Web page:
Gas station without pumps

2012 June 8

Reporting bugs in books and web sites

Filed under: home school — gasstationwithoutpumps @ 08:07
Tags: , , , , ,

Yesterday, while working problems in Chapter 12 of Matter and Interactions (about entropy and temperature),my son and I each found a bug.  The one I found was in the book, the one he found was in Wolfram Alpha.  I reported both of them to the respective sources.

Here is the exchange with Bruce Sherwood, one of the authors of Matter and Interactions.  Last night I wrote

I was doing the entropy calculations for 12.P.40 and decided to see if the number of states values were consistent.  I found that they were consistent with having 170 oscillators, which made the choice of 100 atoms seem strange to me.  What arrangement of atoms gives only 170 degrees of freedom for 100 atoms?

In just over an hour, Prof. Sherwood responded

Thanks! It’s clearly an error. And I note that with 170/3 = about 57 atoms, the per-atom heat capacity is about 2.8e-23 J/K, still less than the classical 3k_B limit, as is expected for the low temperature (about 113 K).

The simplest way to “fix” this would seem to be to say in part (c) that there are 57 atoms in this nanoparticle. Would you agree? You might be the only person in the world who has gone to the trouble to check whether the “100 atoms” made sense, though I would like to think we did a reality check on this in making up the problem but made a mistake.

While I’m pleased by how quickly he responds to my comments and that I apparently worked the problem correctly (all  this quantum mechanics is new to me), I’m a little disturbed by the assumption that I’m the only one checking my physics homework problems for consistency.  (Though since no one else has previously reported the problem to Prof. Sherwood, his assumption may well be correct.)

The problem my son found was in doing 12.P.48, which gives a mechanics problem that involves forces, rotating objects, and a brake.  The problem ends with a computation of how much the iron masses heat up as a result of the energy dissipated by the brake.  We  both used the 3 k_B high-temperature approximation of the atomic specific heat of Fe, getting a molar specific heat of about 25 J/(K mol), which should be fairly universal for simple solids at high temperature.  He looked up the specific heat of iron on Wolfram Alpha (his go-to source for numeric and mathematical information) and found that they had the molar specific heat as 251 J/(K mol).  He came to me for help, because he couldn’t find an error in his computation.  I suggested looking at some other references on the web.  They all had values around 25 J/(K mol), so I reported the apparent data entry error to Wolfram Alpha, suggesting that they should have done consistency checks on their molar specific heats.  I’m amazed that we seem to be the first ones to have caught this error—has no one ever used this entry in Wolfram Alpha’s database? Does no one do consistency checks on the data they find on the web? (I know that consistency checks on data entry are often done, but things slip through even well-designed data screens.)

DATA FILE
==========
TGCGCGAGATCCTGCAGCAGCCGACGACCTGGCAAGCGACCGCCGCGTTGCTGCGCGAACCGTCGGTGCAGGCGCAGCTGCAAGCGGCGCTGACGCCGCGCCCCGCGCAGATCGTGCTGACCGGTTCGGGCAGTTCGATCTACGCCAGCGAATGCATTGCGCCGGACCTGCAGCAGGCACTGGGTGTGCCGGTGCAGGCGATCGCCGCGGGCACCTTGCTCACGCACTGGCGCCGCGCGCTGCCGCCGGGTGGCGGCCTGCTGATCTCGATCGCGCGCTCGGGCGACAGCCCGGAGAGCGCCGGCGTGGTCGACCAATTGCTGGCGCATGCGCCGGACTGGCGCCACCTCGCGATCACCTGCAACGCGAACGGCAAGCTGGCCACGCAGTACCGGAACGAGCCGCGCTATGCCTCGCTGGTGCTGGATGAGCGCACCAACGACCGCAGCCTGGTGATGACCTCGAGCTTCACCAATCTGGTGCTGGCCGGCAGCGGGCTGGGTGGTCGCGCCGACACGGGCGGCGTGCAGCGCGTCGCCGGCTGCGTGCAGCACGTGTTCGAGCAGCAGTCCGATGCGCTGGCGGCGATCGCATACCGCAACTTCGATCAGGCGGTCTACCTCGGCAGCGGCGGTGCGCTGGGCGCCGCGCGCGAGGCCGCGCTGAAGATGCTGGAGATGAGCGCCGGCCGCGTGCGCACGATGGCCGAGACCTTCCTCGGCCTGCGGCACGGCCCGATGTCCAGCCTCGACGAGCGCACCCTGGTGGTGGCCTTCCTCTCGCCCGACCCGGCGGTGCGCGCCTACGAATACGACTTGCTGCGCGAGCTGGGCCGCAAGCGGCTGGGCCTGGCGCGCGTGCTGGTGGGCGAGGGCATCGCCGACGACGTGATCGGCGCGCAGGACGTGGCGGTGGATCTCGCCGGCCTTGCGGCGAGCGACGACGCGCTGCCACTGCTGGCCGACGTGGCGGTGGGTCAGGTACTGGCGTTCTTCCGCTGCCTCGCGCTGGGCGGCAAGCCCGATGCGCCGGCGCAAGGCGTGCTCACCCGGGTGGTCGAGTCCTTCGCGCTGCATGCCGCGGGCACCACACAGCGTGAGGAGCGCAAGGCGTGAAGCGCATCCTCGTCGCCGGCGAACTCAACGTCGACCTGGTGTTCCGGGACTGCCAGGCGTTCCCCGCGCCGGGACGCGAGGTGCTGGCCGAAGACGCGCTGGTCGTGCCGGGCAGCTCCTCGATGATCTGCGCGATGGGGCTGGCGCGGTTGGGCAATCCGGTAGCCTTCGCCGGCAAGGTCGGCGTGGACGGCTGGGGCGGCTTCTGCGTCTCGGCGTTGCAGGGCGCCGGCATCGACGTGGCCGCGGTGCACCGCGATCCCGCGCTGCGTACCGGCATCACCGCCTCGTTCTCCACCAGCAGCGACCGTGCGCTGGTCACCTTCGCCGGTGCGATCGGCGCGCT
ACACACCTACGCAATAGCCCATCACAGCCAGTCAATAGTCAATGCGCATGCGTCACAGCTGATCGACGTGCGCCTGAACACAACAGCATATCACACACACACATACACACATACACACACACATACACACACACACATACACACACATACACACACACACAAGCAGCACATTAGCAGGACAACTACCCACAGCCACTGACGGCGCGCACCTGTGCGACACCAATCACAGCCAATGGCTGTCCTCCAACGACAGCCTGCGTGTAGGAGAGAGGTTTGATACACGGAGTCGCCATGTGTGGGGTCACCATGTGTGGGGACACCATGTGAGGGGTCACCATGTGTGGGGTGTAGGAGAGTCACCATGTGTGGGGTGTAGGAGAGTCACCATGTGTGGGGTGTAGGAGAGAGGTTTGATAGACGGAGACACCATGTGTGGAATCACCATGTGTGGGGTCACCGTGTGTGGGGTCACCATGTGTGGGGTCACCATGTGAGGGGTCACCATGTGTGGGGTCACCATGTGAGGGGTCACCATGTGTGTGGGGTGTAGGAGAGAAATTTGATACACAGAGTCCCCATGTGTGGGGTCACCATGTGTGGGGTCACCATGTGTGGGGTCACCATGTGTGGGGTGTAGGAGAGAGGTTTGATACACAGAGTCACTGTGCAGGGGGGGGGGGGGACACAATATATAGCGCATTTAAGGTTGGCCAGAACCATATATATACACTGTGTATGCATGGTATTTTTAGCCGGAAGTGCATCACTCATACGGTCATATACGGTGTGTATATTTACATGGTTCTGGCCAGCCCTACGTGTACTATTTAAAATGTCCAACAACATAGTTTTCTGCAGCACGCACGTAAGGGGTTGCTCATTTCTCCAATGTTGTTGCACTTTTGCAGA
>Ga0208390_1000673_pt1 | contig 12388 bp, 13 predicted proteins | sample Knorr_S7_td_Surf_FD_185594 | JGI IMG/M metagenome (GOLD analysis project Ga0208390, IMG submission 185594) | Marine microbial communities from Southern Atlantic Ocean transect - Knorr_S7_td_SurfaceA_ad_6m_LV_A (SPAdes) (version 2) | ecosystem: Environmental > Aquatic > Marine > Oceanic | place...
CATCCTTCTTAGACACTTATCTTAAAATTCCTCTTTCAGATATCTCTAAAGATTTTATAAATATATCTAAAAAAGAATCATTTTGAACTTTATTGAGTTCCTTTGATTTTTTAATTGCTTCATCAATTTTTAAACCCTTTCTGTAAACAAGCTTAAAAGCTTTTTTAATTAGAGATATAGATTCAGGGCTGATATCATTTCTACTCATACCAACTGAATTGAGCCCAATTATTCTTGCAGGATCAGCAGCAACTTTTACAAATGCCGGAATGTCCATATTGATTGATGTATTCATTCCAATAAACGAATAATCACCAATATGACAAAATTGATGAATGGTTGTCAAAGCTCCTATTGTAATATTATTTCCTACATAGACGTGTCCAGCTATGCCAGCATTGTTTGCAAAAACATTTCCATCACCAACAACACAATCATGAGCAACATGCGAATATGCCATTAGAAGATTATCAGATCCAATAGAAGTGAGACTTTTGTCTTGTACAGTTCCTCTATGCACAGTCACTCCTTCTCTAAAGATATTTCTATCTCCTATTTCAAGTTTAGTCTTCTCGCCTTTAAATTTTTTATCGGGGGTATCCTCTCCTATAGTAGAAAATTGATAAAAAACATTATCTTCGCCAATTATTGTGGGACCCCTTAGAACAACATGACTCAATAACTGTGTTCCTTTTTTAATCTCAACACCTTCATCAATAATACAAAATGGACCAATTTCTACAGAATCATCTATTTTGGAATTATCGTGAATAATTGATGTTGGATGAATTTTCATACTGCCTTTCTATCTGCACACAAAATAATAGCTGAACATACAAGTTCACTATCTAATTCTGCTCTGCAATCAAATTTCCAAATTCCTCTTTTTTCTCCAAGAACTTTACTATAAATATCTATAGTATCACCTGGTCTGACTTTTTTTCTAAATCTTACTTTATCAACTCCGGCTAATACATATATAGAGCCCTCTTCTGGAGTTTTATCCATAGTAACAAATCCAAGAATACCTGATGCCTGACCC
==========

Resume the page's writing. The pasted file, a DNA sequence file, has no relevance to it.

So far all we have from Wolfram Alpha is the robomessage:

We appreciate your feedback regarding Wolfram|Alpha. The issue you reported has been passed along to our development team for review. Thank you for helping us improve Wolfram|Alpha.

But we can hardly expect commercial companies to work the sorts of hours that professors do, nor to admit to errors without piles of internal bureaucracy.

Of course, Wolfram Alpha is not the first web source whose information I’ve attempted to correct.  I have frequently sent Google Maps corrections on the bicycle routing information in Santa Cruz.  They usually respond in between 2 weeks and 2 months, and usually agree that I’m correct and claim to have fixed the problem.  About half the time they have fixed the problem, but one remains persistent—they keep sending bicyclists up the downhill-only leg of the bike path on the UCSC campus, though they have twice claimed to have fixed the problem.  The bike path is on a steep hill and is divided like a freeway, with the uphill path going around the hill and the downhill path going over the top and straight down.  Because the path is fairly narrow and downhill speeds exceed  35 mph, it is extremely dangerous to be routing bikes or pedestrians up the downhill path. The path is dangerous enough for downhill riders (I lost my spleen in a solo crash coming down that path in March 2000) without oncoming traffic.

I suspect that Google Maps has a database representation problem, lacking the ability to code a route as both one-way and bikes-only, so the fix may require more development work than the QA staff is authorized to do—that’s why I always check to see if it has really been fixed as they claim.  Their repeated reporting of the problem as fixed when it clearly is not indicates a serious management problem among Google Maps QA staff, who probably are evaluated on how many problems they clear, with no check for whether the problems are really resolved properly.

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